Read  Ambitious Proposal for Troubled Pinellas Schools 

5 comments:

Anonymous said...

I see there's another $400K to be voted on at this month's board meeting to turn around Warrington Middle. How many years now have taxpayers footed the bill for this one-year solution? Maybe the school-based dream team and this private company dream team are not so awesome after all?

Jeff Bergosh said...

I have not yet read the agenda item but I will certainly discuss this with my counterparts at the workshop this Friday morning. I voted against this expenditure last year as last year it was the second year of the one year turnaround, and apparently this will be the third year of the one year turnaround. It is not that what they do for the school is not beneficial, and I hear that it is, and I am at that school once weekly on Wednesdays to mentor a student there, it is just the cost that bothers me and the fact that it creates duplication of administration at the site at a very high cost to the taxpayers for a benefit that cannot be easily quantified.

Anonymous said...

Haha, just watched the workshop, re: Turnaround Solutions at Warrington. I thought Mr. Slayton was going to lose it when Dr. Lipnick opened the door for you to discuss cumulative teacher bonuses for staying at low-performing schools. Mr. Slayton stayed grumpy for a while!

Jeff Bergosh said...

Yeah, they had no appetite for discussion on the topic of incentive pay for teachers that work in schools that serve communities with high levels of social dysfunction. But the principal said it herself, and I have heard this myself from teachers who teach at these tough schools where there is NO parental support: The message they send is loud and clear: They love the kids, they love the work, but it becomes physically and mentally exhausting, and eventually they say to themselves, inevitably, "Why am I killing myself, staying here?" and these teachers transfer to the suburbs. That's what happens, then we have the most challenging schools with the least experienced staffs. It is not a mystery, the fix and the solution. Pay them a yearly bonus that is cumulative and recurring as long as they stay in the challenging assignment. Then upon year 5, 8, or 10---when these teachers are senior enough to get an easier, suburban assignment, maybe they stay if they continue to be paid $5K,$7K, or $10K more if they stay in the challenging school. This is how you break the cycle of the inner-city schools being teacher churn factories that subs will not even come to. I've been screaming this for years now, for years. It falls on deaf ears which is sad. It falls on deaf ears even though people know it is what is desperately needed in at least 10-12 of our schools in Escambia if we ever want to get serious about keeping the most experienced teachers in these schools.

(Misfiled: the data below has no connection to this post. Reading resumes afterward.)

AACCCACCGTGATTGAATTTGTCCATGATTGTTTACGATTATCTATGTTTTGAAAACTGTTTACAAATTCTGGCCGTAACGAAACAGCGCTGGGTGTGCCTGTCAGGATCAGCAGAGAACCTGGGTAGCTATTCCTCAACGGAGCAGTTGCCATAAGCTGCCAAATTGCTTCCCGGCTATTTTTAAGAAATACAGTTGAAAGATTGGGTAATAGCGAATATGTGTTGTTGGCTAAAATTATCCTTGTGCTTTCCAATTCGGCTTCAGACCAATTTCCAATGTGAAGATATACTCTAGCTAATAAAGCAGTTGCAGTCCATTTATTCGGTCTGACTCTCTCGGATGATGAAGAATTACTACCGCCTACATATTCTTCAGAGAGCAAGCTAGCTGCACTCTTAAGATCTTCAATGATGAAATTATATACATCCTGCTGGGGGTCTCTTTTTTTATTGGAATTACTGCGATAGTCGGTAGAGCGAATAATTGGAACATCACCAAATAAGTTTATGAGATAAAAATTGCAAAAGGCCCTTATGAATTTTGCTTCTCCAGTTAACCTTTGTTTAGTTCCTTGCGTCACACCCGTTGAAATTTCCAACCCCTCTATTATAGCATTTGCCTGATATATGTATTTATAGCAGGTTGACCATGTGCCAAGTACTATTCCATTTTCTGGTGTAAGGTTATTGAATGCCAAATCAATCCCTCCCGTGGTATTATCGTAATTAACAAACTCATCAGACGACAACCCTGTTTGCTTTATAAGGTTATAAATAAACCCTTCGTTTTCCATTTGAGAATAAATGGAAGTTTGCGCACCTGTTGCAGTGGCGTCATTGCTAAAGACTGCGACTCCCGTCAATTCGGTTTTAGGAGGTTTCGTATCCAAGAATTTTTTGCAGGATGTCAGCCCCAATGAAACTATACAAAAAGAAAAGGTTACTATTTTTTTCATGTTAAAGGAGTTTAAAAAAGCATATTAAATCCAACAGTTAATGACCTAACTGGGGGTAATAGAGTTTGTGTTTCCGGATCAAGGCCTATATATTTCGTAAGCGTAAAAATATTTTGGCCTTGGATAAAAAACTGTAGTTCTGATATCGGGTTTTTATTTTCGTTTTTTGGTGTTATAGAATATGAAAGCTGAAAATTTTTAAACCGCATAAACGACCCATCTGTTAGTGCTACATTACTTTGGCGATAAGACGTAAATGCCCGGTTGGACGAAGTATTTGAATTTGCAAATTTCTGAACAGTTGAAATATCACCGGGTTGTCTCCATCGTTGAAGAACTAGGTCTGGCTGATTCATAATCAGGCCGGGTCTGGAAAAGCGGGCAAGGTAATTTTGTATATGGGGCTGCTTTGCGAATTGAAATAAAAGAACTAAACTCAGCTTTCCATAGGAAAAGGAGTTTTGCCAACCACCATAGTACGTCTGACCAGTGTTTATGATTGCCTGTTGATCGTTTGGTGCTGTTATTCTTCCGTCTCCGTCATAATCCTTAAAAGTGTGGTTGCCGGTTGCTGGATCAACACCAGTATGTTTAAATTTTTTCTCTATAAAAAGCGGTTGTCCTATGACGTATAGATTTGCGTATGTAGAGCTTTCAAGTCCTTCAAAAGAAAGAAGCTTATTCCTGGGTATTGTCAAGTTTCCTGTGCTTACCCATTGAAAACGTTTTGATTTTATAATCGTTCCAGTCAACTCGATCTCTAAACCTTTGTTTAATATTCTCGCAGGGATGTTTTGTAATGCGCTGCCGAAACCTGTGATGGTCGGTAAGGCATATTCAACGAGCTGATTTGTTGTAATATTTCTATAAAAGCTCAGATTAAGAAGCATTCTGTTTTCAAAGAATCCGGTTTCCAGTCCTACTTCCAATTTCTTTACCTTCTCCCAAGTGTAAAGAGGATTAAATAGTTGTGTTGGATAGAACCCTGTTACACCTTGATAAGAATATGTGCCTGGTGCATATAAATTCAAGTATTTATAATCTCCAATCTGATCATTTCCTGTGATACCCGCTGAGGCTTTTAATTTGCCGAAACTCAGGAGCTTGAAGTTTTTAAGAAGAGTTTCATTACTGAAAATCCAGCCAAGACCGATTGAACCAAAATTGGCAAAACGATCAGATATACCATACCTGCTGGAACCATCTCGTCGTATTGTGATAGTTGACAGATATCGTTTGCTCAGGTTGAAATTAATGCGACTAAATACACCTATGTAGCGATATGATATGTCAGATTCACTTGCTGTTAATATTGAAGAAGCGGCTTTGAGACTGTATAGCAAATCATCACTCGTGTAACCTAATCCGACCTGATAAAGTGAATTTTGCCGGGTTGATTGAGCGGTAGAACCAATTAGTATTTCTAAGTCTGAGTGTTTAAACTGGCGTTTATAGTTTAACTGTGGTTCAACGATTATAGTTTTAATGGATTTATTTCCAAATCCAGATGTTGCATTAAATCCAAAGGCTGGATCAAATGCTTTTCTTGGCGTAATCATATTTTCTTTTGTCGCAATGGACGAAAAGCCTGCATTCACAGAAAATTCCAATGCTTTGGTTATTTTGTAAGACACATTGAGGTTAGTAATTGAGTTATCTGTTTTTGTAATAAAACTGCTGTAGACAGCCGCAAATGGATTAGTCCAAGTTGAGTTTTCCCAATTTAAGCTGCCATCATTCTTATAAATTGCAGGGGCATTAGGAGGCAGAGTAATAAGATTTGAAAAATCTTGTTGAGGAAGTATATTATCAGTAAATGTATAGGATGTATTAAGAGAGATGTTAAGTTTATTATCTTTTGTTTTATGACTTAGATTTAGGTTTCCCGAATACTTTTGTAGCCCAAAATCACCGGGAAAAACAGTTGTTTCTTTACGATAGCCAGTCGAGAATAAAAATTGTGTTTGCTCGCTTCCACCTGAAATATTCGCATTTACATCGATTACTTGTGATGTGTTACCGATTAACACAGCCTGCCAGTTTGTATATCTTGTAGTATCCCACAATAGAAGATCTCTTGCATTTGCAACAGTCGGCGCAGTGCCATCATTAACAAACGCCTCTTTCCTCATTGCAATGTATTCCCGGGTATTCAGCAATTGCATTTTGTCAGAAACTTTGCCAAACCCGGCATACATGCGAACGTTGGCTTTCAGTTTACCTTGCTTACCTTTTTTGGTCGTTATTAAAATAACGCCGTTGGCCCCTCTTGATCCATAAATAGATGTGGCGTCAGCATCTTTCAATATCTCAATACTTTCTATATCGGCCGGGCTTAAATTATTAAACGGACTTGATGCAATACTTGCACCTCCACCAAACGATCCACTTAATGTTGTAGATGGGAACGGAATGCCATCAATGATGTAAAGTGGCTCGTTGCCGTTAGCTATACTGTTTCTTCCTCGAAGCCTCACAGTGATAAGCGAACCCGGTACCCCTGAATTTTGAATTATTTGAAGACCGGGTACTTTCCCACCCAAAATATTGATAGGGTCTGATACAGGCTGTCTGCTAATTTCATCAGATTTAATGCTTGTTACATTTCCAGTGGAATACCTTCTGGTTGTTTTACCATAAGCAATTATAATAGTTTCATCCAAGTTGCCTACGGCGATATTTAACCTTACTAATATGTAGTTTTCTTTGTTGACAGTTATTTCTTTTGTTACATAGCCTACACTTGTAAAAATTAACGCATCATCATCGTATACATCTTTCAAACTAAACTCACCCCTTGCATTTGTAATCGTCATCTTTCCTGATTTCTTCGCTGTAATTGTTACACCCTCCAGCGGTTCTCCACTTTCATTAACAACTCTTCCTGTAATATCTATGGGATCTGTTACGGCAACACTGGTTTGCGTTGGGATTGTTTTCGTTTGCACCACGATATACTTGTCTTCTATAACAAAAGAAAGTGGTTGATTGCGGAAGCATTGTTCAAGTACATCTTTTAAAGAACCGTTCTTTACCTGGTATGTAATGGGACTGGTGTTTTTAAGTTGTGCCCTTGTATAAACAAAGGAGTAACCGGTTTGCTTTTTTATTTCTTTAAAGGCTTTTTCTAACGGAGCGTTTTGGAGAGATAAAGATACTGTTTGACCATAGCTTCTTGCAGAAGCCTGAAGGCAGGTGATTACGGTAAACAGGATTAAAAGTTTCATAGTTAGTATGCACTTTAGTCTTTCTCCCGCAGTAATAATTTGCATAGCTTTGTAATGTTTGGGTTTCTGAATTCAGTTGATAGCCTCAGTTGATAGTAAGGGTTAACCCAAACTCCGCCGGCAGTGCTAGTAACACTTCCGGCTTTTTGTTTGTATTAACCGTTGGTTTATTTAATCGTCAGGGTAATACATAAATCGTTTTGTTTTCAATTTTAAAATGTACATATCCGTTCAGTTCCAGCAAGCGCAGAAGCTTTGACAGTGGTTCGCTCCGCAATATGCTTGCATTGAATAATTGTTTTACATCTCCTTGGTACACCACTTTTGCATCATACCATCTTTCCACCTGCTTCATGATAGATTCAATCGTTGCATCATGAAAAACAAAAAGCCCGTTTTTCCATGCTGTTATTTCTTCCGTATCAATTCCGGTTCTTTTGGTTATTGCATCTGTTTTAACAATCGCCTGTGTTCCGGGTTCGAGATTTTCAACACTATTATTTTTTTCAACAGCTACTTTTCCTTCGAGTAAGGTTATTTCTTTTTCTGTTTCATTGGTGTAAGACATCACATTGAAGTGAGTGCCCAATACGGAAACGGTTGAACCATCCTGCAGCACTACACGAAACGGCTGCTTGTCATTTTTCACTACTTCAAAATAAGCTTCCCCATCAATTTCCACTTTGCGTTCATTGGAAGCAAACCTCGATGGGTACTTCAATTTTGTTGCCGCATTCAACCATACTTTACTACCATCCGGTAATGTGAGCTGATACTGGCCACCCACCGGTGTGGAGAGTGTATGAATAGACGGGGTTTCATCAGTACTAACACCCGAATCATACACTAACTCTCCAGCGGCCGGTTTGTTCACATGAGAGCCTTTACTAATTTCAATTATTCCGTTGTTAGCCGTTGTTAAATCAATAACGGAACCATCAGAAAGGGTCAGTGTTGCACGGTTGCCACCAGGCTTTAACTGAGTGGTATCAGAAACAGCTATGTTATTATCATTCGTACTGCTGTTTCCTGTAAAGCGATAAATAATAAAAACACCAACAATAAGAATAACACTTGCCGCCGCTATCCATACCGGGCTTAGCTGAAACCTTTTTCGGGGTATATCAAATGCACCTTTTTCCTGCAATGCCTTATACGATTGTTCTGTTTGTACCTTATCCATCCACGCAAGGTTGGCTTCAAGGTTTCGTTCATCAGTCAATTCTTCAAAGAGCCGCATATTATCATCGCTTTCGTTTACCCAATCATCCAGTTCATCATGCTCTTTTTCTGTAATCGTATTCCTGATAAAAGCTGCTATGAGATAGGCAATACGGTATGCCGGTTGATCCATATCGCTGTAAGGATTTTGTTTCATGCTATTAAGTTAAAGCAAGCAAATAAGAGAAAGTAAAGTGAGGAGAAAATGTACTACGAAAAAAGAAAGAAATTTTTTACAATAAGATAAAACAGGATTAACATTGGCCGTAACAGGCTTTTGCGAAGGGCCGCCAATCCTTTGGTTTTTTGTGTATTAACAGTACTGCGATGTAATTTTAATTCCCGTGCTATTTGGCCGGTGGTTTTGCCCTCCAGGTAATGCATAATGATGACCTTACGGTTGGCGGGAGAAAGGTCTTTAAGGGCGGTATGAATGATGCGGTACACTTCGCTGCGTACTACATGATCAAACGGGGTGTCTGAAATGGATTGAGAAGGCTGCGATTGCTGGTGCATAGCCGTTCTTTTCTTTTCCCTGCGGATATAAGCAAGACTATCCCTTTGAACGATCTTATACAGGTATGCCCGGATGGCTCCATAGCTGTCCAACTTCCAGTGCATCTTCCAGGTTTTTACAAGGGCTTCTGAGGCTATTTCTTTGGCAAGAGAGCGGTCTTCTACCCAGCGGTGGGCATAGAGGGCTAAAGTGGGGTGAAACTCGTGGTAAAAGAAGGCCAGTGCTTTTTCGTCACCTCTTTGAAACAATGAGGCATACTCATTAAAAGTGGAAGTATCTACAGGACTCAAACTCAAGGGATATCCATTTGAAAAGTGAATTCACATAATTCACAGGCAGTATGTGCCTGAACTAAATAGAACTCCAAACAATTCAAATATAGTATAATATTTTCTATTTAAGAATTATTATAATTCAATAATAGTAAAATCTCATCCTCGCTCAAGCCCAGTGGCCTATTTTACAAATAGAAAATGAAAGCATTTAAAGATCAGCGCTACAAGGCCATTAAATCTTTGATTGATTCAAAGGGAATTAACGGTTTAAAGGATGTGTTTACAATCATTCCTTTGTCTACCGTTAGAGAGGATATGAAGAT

Anonymous said...

You know Jeff, I might actually agree with you. I do think the Turnaround group has probably been beneficial in generating new ideas, but it's very important to have a staff that is motivated and experienced enough to perform the job. I am not sure if just having more experienced staff is "the solution" but it's definitely important. In other ways, however, some schools want to wipe out most of the senior staff because they aren't as welcome to new ideas, so it can be a give and a take.